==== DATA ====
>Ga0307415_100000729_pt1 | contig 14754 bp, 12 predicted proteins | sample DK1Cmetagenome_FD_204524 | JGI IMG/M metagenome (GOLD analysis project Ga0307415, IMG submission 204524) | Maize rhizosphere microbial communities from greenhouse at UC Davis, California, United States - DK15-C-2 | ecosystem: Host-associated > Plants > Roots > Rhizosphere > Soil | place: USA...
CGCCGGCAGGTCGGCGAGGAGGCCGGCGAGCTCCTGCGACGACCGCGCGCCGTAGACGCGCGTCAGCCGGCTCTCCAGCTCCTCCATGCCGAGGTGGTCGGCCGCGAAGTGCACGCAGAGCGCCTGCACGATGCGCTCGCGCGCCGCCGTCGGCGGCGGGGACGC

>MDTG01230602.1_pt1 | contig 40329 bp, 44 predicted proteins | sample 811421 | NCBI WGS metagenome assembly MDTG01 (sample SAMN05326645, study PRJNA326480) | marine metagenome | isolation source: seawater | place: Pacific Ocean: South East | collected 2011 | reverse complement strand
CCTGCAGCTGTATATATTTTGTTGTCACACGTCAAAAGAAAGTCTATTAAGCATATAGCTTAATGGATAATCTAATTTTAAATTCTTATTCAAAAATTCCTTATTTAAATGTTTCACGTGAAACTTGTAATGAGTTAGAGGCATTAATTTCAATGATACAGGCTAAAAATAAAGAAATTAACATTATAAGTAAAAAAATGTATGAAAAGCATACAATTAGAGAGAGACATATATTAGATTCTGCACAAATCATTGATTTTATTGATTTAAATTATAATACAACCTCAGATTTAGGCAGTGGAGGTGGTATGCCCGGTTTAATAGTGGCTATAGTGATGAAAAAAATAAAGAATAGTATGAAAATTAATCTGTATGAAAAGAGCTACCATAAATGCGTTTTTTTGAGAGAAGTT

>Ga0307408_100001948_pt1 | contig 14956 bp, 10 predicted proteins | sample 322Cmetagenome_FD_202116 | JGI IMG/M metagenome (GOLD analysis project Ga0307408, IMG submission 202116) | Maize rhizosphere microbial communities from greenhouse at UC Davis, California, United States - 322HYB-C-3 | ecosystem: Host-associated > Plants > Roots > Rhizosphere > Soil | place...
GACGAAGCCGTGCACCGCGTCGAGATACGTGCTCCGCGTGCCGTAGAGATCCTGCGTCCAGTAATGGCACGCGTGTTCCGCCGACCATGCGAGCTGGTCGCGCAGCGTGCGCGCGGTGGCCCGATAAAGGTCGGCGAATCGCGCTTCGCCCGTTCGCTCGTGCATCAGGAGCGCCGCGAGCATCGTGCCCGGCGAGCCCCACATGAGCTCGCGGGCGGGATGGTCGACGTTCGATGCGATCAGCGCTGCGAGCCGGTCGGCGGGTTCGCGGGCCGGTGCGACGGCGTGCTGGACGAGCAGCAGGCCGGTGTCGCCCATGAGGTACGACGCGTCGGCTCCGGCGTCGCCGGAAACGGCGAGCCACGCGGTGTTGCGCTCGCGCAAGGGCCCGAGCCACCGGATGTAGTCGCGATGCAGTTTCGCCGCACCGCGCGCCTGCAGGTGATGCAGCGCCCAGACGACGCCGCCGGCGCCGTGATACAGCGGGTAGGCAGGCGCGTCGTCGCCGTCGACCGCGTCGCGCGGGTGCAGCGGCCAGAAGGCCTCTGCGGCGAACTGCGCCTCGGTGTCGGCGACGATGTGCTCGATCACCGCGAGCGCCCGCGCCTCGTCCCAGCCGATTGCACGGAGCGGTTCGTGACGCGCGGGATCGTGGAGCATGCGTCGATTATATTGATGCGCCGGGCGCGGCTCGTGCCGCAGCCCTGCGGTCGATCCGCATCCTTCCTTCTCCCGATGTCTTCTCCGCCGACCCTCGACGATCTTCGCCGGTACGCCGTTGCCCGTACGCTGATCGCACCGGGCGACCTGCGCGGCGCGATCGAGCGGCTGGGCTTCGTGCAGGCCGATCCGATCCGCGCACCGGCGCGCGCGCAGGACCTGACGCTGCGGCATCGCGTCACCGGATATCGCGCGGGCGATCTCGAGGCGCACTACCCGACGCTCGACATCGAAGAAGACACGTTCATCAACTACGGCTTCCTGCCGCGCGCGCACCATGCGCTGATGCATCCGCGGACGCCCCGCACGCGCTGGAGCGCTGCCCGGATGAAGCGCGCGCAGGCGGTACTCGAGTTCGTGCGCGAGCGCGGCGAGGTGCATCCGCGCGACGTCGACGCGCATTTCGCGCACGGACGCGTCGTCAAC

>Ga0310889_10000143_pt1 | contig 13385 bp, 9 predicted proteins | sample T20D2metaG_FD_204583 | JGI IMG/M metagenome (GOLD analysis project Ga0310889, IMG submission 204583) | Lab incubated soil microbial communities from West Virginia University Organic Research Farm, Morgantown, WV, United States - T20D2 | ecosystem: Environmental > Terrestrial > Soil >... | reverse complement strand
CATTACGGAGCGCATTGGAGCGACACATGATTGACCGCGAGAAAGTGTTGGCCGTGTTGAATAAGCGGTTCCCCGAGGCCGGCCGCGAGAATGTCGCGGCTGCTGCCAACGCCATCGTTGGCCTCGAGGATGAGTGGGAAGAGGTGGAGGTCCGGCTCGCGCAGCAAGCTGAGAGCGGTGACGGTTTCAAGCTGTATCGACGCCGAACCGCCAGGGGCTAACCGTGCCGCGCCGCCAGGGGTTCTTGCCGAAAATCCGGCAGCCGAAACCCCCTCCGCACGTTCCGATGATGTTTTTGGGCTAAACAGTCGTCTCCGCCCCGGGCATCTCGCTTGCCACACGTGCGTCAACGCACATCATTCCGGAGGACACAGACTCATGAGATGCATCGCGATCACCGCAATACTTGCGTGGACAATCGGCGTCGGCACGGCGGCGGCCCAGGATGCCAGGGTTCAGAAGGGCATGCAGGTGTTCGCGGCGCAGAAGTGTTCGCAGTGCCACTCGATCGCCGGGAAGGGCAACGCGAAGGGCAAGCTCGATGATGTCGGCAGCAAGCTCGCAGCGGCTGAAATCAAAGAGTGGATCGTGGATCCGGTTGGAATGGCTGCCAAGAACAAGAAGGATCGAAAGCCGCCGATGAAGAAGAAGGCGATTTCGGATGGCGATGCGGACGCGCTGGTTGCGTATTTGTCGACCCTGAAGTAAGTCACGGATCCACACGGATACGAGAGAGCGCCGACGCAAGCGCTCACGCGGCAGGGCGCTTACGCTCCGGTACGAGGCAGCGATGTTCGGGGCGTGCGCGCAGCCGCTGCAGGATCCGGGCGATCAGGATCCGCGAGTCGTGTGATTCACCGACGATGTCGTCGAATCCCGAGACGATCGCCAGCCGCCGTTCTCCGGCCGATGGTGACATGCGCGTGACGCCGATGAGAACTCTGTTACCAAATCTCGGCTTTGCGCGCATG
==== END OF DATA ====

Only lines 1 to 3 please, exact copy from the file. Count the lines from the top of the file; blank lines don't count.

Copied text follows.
>Ga0307415_100000729_pt1 | contig 14754 bp, 12 predicted proteins | sample DK1Cmetagenome_FD_204524 | JGI IMG/M metagenome (GOLD analysis project Ga0307415, IMG submission 204524) | Maize rhizosphere microbial communities from greenhouse at UC Davis, California, United States - DK15-C-2 | ecosystem: Host-associated > Plants > Roots > Rhizosphere > Soil | place: USA...
CGCCGGCAGGTCGGCGAGGAGGCCGGCGAGCTCCTGCGACGACCGCGCGCCGTAGACGCGCGTCAGCCGGCTCTCCAGCTCCTCCATGCCGAGGTGGTCGGCCGCGAAGTGCACGCAGAGCGCCTGCACGATGCGCTCGCGCGCCGCCGTCGGCGGCGGGGACGC

>MDTG01230602.1_pt1 | contig 40329 bp, 44 predicted proteins | sample 811421 | NCBI WGS metagenome assembly MDTG01 (sample SAMN05326645, study PRJNA326480) | marine metagenome | isolation source: seawater | place: Pacific Ocean: South East | collected 2011 | reverse complement strand